Karren Brady attacks 'antiquated' view that women need short skirts to succeed in business

Baroness Brady, who will take her seat in the Lords in November, 'gasped' in amazement by what project manager for the girls said in the first episode

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Karren Brady, the Government’s business adviser and Lord Alan Sugar’s right-hand woman on The Apprentice, has condemned the “antiquated” attitude of a female candidate in the BBC series who said that women need to wear short skirts and make-up to succeed in business.

Baroness Brady, who will take her seat in the Lords in November, said she “gasped” in amazement when Sarah Dales, project manager for the “girls” team in the opening episode of the returning business talent search, instructed her colleagues: “What we need to do is wear loads of lipstick, make up, heels, we’re going to wear short skirts.”

Dales, 32, a hypnotherapist who volunteered for the team captain role in the selling task, said “most people will buy from females because females are more attractive to look at.”

Baroness Brady, who had been monitoring the “boys” team but saw the footage in the episode, said: “I think Sarah is rather lucky that I wasn’t following her. She may not have lasted very long.

“I think it’s a very old fashioned attitude, that you’ve got to wear short skirts and a lot of make up to get on in life. I think most women look at that and laugh. I think those are antiquated views from a bygone age that thankfully is no longer around.”

She added: “I would most certainly have said something. I would have said there’s a lot of young women who watch the show, a lot of young people who take inspiration from the show, and how hard we fight for equality – to take it all down to a lot of lipstick and a short skirt is not how I’d like the women of the show to be portrayed. Do you really believe those old fashioned views, the shorter the skirt, the more the make-up?”


Baroness Brady, vice-chairman of West Ham United and a Business Woman of the Year winner, who has been touted as a Conservative London Mayoral candidate, said she had no aspirations to run for political office but took her role as the Government’s small business ambassador “very seriously”.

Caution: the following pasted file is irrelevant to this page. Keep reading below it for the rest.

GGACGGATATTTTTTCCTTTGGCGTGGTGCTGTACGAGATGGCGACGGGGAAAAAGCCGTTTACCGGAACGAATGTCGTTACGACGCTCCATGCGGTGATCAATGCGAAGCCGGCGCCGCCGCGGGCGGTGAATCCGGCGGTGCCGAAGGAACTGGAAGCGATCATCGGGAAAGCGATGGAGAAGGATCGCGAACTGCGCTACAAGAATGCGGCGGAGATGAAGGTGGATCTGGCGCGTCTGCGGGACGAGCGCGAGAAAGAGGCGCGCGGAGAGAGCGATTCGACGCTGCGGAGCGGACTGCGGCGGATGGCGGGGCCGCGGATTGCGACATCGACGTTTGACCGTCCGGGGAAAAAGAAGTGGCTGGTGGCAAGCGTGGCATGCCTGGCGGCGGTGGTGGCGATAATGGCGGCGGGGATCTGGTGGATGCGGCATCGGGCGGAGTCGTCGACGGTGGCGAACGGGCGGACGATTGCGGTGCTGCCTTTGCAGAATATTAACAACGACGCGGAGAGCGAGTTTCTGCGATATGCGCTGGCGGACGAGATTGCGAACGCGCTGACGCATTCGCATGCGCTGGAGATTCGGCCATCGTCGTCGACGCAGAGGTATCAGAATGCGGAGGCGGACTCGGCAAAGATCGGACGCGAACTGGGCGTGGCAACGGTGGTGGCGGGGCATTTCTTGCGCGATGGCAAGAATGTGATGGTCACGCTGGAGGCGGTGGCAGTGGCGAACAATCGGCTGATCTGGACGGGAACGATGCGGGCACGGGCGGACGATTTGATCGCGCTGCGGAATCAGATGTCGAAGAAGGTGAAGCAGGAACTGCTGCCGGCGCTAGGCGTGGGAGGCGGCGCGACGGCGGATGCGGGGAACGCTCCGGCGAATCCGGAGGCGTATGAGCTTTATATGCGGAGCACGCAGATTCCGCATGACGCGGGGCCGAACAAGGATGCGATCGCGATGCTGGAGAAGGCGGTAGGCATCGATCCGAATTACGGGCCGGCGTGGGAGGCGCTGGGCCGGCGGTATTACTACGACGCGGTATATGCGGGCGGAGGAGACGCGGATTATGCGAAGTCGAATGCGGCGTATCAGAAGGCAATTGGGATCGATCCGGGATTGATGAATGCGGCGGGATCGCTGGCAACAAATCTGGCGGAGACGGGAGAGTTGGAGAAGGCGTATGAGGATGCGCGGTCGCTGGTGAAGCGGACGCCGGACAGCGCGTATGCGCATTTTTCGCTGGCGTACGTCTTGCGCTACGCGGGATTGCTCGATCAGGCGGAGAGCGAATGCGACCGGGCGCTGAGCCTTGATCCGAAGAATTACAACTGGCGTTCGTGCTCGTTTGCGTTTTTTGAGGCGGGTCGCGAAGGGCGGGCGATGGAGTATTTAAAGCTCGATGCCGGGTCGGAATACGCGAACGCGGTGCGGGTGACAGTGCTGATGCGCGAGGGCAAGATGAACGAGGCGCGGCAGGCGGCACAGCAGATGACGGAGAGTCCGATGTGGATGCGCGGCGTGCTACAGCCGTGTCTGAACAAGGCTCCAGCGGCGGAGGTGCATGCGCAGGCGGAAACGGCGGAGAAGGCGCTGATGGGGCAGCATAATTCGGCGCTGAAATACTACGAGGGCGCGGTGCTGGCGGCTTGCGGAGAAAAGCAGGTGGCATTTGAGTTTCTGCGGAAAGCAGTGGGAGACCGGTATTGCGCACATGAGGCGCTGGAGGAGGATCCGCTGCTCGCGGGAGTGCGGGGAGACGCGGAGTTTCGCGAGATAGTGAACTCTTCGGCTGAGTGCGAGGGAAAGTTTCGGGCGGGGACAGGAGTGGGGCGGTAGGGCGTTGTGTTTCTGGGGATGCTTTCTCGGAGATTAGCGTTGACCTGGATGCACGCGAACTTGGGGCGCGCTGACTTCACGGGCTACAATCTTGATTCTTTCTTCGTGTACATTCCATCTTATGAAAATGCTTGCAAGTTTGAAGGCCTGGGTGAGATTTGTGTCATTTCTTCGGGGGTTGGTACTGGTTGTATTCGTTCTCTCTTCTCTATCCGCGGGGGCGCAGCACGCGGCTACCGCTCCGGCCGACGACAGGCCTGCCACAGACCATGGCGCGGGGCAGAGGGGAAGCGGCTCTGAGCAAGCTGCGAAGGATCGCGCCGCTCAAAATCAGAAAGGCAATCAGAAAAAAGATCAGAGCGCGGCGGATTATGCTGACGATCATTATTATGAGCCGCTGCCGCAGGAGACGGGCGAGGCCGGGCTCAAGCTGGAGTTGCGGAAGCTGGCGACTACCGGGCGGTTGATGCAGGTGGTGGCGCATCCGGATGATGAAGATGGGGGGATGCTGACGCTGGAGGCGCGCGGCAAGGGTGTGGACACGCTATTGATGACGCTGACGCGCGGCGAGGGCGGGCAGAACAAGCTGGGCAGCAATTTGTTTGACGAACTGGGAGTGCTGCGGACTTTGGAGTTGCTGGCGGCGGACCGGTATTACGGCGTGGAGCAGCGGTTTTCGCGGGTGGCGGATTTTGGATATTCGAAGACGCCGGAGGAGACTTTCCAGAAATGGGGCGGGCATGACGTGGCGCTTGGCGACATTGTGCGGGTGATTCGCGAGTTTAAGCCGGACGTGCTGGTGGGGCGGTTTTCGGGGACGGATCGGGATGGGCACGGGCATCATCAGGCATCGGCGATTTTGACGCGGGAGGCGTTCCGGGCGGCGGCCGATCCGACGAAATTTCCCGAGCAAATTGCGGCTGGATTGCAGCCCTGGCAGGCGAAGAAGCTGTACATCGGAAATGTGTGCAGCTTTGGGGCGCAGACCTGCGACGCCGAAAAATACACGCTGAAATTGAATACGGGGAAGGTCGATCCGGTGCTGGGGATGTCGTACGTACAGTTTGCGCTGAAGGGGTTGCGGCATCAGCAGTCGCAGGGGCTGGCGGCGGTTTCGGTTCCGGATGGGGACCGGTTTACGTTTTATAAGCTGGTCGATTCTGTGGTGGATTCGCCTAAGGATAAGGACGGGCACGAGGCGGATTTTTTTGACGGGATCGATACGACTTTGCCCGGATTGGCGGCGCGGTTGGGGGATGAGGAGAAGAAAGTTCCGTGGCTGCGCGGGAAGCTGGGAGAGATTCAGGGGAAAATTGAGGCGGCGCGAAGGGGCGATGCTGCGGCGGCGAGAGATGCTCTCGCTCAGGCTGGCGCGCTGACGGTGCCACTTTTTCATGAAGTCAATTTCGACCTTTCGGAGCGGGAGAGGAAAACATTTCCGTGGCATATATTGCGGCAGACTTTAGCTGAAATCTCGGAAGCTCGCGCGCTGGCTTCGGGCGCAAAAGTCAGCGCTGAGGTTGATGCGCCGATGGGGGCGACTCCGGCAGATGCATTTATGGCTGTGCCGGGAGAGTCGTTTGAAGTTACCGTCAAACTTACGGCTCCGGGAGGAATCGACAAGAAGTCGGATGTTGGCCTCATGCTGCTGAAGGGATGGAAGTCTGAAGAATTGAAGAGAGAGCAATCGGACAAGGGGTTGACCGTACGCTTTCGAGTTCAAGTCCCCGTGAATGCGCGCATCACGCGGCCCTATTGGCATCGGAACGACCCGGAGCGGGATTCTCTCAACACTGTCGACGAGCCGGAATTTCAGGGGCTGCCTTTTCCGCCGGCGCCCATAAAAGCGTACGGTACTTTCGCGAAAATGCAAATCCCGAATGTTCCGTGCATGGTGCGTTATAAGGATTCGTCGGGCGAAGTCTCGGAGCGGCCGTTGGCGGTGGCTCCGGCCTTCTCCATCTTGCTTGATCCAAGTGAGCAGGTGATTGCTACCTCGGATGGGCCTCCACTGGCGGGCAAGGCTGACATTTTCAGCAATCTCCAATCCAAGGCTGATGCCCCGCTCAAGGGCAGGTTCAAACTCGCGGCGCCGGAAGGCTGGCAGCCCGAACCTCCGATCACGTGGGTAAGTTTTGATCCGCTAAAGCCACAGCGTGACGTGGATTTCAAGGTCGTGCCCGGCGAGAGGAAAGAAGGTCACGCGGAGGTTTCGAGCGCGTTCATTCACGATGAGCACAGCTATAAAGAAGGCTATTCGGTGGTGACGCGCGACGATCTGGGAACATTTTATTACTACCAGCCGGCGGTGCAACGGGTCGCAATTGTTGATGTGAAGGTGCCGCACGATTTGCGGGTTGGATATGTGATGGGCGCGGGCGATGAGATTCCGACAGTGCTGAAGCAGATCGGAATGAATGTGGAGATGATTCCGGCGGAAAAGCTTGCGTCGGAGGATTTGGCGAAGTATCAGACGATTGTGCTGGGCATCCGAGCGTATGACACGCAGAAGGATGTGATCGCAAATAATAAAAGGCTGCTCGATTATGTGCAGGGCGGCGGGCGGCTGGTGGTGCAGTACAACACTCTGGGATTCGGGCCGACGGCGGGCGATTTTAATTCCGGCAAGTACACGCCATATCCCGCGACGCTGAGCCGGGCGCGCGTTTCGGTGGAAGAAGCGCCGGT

Nick Hewer, Lord Sugar’s other sidekick, said he did not feel any peer pressure even though he is now the only member of the panel who has not been ennobled.

He said: “Oh that I had what they've got to offer the legislature. One day perhaps, though don’t hold your breath.”

The tenth series of The Apprentice, which begins next Tuesday, features 20 contestants, four more than the previous year, with candidates from Colombia, Canada and Australia giving the line-up an international dimension.

The prize remains a £250,000 joint investment in a new business venture with Lord Sugar, who reserves the right to deliver a “double firing” in order to whittle down the numbers.

The candidates contain the usual selection of deluded self-publicists – “I regret not becoming a scientist so I could clone myself and be more successful in half the time,” said Bianca Miller, owner of a “personal branding company.”

The Colombian, Felipe Alviar-Baquero, a lawyer who makes the mistake of telling Lord Sugar he worked for Arsenal, only refers to himself in the third person.

Inter-team bitching and backbiting is the primary theme of the opening street-selling challenge. Lord Sugar’s hackles are raised when he learns that the “girls” have called their team “Decadence”,  apparently under the impression they are creating a new fragrance.

Hewer informs them that their chosen name combines “moral turpitude with self-indulgence” and Lord Sugar orders them to come back with a “logical” name after the team admits they did not know what “decadence” meant.